I’ve always been a planner. Every year in November, I’d type up a Christmas list like this one and distribute a copy to each member of my family.
Ironically, the best things that have happened in the past four years haven’t been planned — or rather, I haven’t planned them. (Tl;dr — I didn’t have a kid.)
For one, I never planned to come to Penn State. I played lacrosse in high school and always figured I’d play in college at one of those schools where all 400 people in your grade wear Patagonia and Croakies. When my dad came across the Schreyer Honors College application a few days before the submission deadline, I remember calling my mom and saying, “Welp, that’s too bad, that could have been cool.” Dad, thanks for giving me the “dot dot dot” face and getting me to fill it out. That 48-hour period will go down as the most painful and most worthwhile time I’ve ever spent at the breakfast room table.
I also never planned to be here, writing a senior column for Onward State. I worked for the Collegian for my first three years at Penn State, where I learned what an inverted pyramid is and how to tweet to 30,000+ people without making errors, or at least too many. (Apologies, again, to anyone who saw the tweet I sent in the fall of my sophomore year where I spelled Pittsburgh with no ‘h.’) I met a handful of truly wonderful people at 123 S. Burrowes, who — though now graduated — continue to give me invaluable life advice, like when and where Hudson jeans are on sale. Still, I couldn’t be happier that, after
getting fed up with Kevin’s badgering making a series of decisions, I ended up where I am. Onward State is a really special group that has a knack for knowing what students want to read and how they want to read it. I am so lucky to have been a part of Penn State’s weird and endearing student media group. Please never stop your infighting about whether Onward State actually does journalism or if anyone actually picks up the Collegian.
I never planned to fall in love with Penn State, but incrementally — through the eyes of each person I’ve met here and through every small moment that I never took the time to appreciate — I have. Though I initially (and arrogantly) thought I was better than all of those people (*side-eye*) who were obsessed with Penn State, this town, this school, my street (s/o Barnard), and my room have come to feel more like home to me than any place ever will.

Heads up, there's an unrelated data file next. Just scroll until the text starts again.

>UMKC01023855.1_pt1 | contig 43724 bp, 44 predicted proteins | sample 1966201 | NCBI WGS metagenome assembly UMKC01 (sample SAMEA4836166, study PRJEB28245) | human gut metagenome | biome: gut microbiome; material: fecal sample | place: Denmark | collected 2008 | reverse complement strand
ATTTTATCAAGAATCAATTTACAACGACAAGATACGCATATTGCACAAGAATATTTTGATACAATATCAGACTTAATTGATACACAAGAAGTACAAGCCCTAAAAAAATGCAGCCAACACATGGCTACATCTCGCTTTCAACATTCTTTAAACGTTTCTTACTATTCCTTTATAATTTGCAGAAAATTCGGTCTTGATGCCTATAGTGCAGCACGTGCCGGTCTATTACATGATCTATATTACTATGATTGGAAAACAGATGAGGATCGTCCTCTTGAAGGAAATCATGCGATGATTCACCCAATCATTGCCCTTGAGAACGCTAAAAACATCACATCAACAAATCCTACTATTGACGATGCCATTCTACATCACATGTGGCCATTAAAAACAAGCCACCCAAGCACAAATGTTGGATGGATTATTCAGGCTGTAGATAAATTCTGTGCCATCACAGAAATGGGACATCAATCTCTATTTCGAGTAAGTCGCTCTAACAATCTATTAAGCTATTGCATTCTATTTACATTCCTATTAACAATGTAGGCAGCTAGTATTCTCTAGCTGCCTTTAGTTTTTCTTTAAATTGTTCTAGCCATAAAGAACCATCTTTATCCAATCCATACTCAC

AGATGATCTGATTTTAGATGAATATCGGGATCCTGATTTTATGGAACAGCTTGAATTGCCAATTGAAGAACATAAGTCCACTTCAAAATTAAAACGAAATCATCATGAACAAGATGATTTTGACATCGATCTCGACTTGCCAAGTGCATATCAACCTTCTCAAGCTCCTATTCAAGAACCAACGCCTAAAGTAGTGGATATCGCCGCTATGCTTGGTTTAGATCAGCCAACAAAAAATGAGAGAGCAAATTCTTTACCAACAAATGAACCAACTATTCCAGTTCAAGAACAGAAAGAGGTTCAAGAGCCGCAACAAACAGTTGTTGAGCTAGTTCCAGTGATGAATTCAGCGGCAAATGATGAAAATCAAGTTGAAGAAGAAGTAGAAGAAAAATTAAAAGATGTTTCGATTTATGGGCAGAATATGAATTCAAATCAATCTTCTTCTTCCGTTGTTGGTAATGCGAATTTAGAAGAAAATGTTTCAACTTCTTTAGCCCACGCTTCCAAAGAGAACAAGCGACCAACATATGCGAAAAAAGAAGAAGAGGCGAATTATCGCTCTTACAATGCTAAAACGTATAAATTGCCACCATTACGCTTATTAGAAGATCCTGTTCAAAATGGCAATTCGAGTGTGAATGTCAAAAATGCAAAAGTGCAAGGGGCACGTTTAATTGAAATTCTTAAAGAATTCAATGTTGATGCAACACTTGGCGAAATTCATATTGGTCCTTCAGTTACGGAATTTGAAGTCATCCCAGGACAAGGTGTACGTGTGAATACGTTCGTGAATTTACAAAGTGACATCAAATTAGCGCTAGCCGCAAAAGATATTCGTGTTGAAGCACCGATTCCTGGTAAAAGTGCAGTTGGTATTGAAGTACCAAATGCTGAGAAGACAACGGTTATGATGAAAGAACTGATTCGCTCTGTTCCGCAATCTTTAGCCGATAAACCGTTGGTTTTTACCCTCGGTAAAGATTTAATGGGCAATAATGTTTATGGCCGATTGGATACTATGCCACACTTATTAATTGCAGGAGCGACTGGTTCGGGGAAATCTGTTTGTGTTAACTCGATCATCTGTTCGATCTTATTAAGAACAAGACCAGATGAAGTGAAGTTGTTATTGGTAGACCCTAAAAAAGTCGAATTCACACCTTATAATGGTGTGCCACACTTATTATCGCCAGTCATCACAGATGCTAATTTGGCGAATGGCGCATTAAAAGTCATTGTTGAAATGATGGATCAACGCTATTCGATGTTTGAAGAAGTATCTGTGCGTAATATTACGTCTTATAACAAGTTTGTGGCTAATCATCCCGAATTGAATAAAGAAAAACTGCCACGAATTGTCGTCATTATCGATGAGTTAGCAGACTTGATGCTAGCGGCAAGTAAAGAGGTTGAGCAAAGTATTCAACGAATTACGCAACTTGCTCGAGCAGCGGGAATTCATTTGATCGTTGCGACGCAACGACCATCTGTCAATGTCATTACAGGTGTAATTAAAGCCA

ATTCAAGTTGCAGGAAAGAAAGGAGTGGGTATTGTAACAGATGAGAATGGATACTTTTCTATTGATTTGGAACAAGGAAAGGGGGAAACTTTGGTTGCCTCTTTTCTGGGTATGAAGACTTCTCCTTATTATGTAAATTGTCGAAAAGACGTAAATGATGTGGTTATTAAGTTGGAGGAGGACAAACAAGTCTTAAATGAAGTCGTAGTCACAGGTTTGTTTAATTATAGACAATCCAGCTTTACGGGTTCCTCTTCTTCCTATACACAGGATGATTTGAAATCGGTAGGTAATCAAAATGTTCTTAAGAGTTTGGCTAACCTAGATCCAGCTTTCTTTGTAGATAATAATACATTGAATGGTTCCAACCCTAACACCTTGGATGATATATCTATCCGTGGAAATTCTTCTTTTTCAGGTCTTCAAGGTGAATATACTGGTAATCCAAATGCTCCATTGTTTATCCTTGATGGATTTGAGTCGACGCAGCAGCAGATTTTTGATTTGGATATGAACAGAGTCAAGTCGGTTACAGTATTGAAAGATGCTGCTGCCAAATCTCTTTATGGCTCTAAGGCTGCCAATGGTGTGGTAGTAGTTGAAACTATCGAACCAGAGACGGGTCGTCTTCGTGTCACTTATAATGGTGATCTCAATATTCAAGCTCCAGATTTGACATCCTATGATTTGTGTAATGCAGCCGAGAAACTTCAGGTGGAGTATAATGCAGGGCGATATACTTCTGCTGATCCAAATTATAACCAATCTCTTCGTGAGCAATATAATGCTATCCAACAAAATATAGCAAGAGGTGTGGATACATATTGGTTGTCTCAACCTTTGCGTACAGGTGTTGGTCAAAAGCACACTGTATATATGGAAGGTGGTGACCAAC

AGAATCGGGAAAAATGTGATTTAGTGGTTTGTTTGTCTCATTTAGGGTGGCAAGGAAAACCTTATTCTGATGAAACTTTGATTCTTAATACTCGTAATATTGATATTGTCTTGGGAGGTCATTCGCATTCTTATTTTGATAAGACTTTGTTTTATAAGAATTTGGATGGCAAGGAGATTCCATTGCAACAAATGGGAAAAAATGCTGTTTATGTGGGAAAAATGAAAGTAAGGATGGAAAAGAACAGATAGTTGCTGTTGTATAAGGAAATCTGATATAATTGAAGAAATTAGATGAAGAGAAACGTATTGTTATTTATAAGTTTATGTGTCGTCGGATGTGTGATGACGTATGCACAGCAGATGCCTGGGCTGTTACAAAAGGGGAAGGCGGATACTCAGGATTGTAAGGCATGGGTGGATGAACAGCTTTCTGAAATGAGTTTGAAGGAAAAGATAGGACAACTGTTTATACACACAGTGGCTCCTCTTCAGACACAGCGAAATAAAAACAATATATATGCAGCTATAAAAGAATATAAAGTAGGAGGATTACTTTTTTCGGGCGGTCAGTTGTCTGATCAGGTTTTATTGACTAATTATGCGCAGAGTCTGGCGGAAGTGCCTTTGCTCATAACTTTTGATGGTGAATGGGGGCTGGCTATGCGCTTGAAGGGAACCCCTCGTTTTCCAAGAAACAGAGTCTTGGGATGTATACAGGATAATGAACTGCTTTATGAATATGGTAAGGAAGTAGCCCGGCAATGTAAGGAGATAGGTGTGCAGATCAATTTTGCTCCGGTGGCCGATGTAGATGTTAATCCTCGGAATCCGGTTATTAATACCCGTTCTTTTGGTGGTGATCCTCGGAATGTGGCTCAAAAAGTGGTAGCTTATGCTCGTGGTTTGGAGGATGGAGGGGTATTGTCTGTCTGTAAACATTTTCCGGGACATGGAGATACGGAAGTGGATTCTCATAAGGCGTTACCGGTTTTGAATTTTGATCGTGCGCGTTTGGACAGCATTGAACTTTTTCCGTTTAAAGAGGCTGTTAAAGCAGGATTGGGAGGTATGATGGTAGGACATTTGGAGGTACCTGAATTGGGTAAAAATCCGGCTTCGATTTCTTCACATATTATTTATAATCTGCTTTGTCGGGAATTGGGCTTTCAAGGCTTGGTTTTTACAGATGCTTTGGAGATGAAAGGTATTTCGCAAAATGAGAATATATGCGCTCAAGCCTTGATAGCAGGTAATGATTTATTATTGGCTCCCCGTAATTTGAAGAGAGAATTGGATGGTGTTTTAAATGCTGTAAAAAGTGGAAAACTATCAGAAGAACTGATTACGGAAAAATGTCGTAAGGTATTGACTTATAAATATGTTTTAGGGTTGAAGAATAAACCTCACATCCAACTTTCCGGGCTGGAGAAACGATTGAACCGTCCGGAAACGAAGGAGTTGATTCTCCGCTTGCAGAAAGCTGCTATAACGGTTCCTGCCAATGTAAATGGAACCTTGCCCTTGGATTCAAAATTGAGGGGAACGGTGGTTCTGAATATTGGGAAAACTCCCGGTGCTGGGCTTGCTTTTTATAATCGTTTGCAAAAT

So, like every senior who has written a senior column before me, I will scream at you through the Internet to APPRECIATE IT. You will think that you have SOOO much time left. You will think it’ll never end.
But it will. So do EVERYTHING.
Skip two classes and wait outside B94.5 for two hours so you can get a picture with Aaron Carter.
Drive to Harrisburg on a Tuesday night with your best friend to pick up your other best friend, even if you know your windshield wipers are broken and it’s going to rain later. (If you have time, which you do, stop in to a Sheetz and take a selfie in the soda cave.)
Go to a State College Spikes game with your roommate and, even if you don’t give one of the players your number, encourage her to.
If and when there’s a hurricane, spend the day drinking Hurricanes. You will never get over the irony and it will be your Party Story for years to come.
Find a friend who is approximately 30 percent crazier than you. When a BJC usher tells you that you’re getting onto the floor of a concert you bought nosebleed tickets for, there will be no one you’d rather sprint down to the floor with than her.
Call your parents. This is a helpful flow chart that indicates how frequently to do so that I wish I had referred to more often.
Make friends with quality adults who aren’t your parents. Two or three will be sufficient. Options include your thesis advisor, your internship editor, or the person who, for some reason, makes time to read your shitty cover letters even when he holds a big-time, real-person job at a fancy newspaper.
Make friends with quality underclassmen. One will be sufficient. He doesn’t have to work at Pickle’s, but preferably he will so that when you forget to close out your tab, you can skip the line to get back in.
Recognize when someone stays for an hour after your party to help clean up. It’s probably not because he’s into sorting red cups (“Trash!”) versus beer bottles (“Recycling!”). A year later, when you run into him at the Phyrst a few months shy of graduation, you might realize that he has a thing for you. And you might realize that you have a thing for him, too.
More than anything, don’t over-plan your four years. Plan some things, like when you’re going to finish your thesis, or how you’re going to catch the Blue Loop so you don’t have to walk all the way to the stadium on gameday. But for the most part, ride the blue and white chill waves and you’ll be just fine.